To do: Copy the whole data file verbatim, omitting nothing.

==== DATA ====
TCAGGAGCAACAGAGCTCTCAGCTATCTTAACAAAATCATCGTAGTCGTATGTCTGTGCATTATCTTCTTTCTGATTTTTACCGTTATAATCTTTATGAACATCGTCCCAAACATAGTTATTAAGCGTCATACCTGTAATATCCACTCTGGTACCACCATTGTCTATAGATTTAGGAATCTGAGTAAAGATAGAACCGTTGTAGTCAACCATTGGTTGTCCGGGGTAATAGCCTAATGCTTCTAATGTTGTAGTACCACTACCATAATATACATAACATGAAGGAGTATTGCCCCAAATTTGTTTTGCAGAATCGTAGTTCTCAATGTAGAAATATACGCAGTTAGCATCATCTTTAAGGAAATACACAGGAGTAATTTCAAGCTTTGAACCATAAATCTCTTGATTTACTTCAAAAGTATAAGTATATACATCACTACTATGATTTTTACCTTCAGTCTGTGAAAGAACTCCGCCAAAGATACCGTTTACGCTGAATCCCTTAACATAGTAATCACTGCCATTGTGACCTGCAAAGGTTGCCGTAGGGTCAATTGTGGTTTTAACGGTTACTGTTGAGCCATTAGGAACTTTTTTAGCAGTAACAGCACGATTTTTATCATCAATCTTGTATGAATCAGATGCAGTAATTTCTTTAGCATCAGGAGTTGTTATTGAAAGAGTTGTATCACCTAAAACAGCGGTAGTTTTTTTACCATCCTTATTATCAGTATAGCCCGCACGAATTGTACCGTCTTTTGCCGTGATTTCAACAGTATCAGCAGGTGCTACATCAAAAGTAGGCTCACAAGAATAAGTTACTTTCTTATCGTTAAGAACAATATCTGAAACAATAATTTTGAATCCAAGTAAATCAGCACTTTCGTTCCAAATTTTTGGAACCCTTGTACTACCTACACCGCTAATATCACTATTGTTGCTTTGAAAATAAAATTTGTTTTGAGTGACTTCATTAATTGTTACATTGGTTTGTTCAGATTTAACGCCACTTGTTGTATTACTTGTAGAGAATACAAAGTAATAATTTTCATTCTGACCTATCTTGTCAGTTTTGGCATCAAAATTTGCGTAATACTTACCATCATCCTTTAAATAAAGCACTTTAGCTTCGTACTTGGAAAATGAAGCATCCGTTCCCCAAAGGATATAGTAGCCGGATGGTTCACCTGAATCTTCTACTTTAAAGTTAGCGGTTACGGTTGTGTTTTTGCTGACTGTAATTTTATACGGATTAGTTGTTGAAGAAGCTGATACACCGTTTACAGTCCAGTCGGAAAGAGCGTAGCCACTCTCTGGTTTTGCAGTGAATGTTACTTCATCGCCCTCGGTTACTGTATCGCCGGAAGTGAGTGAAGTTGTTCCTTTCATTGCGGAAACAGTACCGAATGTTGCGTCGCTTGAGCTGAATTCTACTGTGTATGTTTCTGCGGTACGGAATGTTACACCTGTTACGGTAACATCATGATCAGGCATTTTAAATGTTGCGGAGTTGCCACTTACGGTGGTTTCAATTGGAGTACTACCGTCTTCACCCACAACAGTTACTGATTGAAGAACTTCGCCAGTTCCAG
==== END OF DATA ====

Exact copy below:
TCAGGAGCAACAGAGCTCTCAGCTATCTTAACAAAATCATCGTAGTCGTATGTCTGTGCATTATCTTCTTTCTGATTTTTACCGTTATAATCTTTATGAACATCGTCCCAAACATAGTTATTAAGCGTCATACCTGTAATATCCACTCTGGTACCACCATTGTCTATAGATTTAGGAATCTGAGTAAAGATAGAACCGTTGTAGTCAACCATTGGTTGTCCGGGGTAATAGCCTAATGCTTCTAATGTTGTAGTACCACTACCATAATATACATAACATGAAGGAGTATTGCCCCAAATTTGTTTTGCAGAATCGTAGTTCTCAATGTAGAAATATACGCAGTTAGCATCATCTTTAAGGAAATACACAGGAGTAATTTCAAGCTTTGAACCATAAATCTCTTGATTTACTTCAAAAGTATAAGTATATACATCACTACTATGATTTTTACCTTCAGTCTGTGAAAGAACTCCGCCAAAGATACCGTTTACGCTGAATCCCTTAACATAGTAATCACTGCCATTGTGACCTGCAAAGGTTGCCGTAGGGTCAATTGTGGTTTTAACGGTTACTGTTGAGCCATTAGGAACTTTTTTAGCAGTAACAGCACGATTTTTATCATCAATCTTGTATGAATCAGATGCAGTAATTTCTTTAGCATCAGGAGTTGTTATTGAAAGAGTTGTATCACCTAAAACAGCGGTAGTTTTTTTACCATCCTTATTATCAGTATAGCCCGCACGAATTGTACCGTCTTTTGCCGTGATTTCAACAGTATCAGCAGGTGCTACATCAAAAGTAGGCTCACAAGAATAAGTTACTTTCTTATCGTTAAGAACAATATCTGAAACAATAATTTTGAATCCAAGTAAATCAGCACTTTCGTTCCAAATTTTTGGAACCCTTGTACTACCTACACCGCTAATATCACTATTGTTGCTTTGAAAATAAAATTTGTTTTGAGTGACTTCATTAATTGTTACATTGGTTTGTTCAGATTTAACGCCACTTGTTGTATTACTTGTAGAGAATACAAAGTAATAATTTTCATTCTGACCTATCTTGTCAGTTTTGGCATCAAAATTTGCGTAATACTTACCATCATCCTTTAAATAAAGCACTTTAGCTTCGTACTTGGAAAATGAAGCATCCGTTCCCCAAAGGATATAGTAGCCGGATGGTTCACCTGAATCTTCTACTTTAAAGTTAGCGGTTACGGTTGTGTTTTTGCTGACTGTAATTTTATACGGATTAGTTGTTGAAGAAGCTGATACACCGTTTACAGTCCAGTCGGAAAGAGCGTAGCCACTCTCTGGTTTTGCAGTGAATGTTACTTCATCGCCCTCGGTTACTGTATCGCCGGAAGTGAGTGAAGTTGTTCCTTTCATTGCGGAAACAGTACCGAATGTTGCGTCGCTTGAGCTGAATTCTACTGTGTATGTTTCTGCGGTACGGAATGTTACACCTGTTACGGTAACATCATGATCAGGCATTTTAAATGTTGCGGAGTTGCCACTTACGGTGGTTTCAATTGGAGTACTACCGTCTTCACCCACAACAGTTACTGATTGAAGAACTTCGCCAGTTCCAG